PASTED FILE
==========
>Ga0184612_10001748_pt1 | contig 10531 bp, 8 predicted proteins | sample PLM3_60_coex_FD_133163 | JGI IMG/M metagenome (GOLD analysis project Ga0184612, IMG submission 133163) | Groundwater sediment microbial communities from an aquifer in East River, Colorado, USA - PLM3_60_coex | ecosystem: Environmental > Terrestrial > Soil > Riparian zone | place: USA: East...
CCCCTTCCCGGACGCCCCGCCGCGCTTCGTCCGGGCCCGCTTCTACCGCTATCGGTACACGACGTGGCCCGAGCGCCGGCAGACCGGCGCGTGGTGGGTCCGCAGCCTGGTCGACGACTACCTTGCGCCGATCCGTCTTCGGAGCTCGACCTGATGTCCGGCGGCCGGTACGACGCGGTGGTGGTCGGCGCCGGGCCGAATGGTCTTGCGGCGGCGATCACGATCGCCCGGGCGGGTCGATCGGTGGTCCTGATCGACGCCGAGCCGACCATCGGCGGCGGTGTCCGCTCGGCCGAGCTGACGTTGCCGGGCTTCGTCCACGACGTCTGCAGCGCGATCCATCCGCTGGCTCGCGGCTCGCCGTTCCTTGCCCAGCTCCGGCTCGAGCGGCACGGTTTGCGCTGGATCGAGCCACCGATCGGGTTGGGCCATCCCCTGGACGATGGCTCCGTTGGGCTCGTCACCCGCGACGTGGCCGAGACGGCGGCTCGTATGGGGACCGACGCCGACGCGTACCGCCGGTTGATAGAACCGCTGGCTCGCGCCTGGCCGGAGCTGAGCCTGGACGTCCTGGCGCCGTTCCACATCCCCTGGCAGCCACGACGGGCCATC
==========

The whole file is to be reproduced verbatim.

>Ga0184612_10001748_pt1 | contig 10531 bp, 8 predicted proteins | sample PLM3_60_coex_FD_133163 | JGI IMG/M metagenome (GOLD analysis project Ga0184612, IMG submission 133163) | Groundwater sediment microbial communities from an aquifer in East River, Colorado, USA - PLM3_60_coex | ecosystem: Environmental > Terrestrial > Soil > Riparian zone | place: USA: East...
CCCCTTCCCGGACGCCCCGCCGCGCTTCGTCCGGGCCCGCTTCTACCGCTATCGGTACACGACGTGGCCCGAGCGCCGGCAGACCGGCGCGTGGTGGGTCCGCAGCCTGGTCGACGACTACCTTGCGCCGATCCGTCTTCGGAGCTCGACCTGATGTCCGGCGGCCGGTACGACGCGGTGGTGGTCGGCGCCGGGCCGAATGGTCTTGCGGCGGCGATCACGATCGCCCGGGCGGGTCGATCGGTGGTCCTGATCGACGCCGAGCCGACCATCGGCGGCGGTGTCCGCTCGGCCGAGCTGACGTTGCCGGGCTTCGTCCACGACGTCTGCAGCGCGATCCATCCGCTGGCTCGCGGCTCGCCGTTCCTTGCCCAGCTCCGGCTCGAGCGGCACGGTTTGCGCTGGATCGAGCCACCGATCGGGTTGGGCCATCCCCTGGACGATGGCTCCGTTGGGCTCGTCACCCGCGACGTGGCCGAGACGGCGGCTCGTATGGGGACCGACGCCGACGCGTACCGCCGGTTGATAGAACCGCTGGCTCGCGCCTGGCCGGAGCTGAGCCTGGACGTCCTGGCGCCGTTCCACATCCCCTGGCAGCCACGACGGGCCATC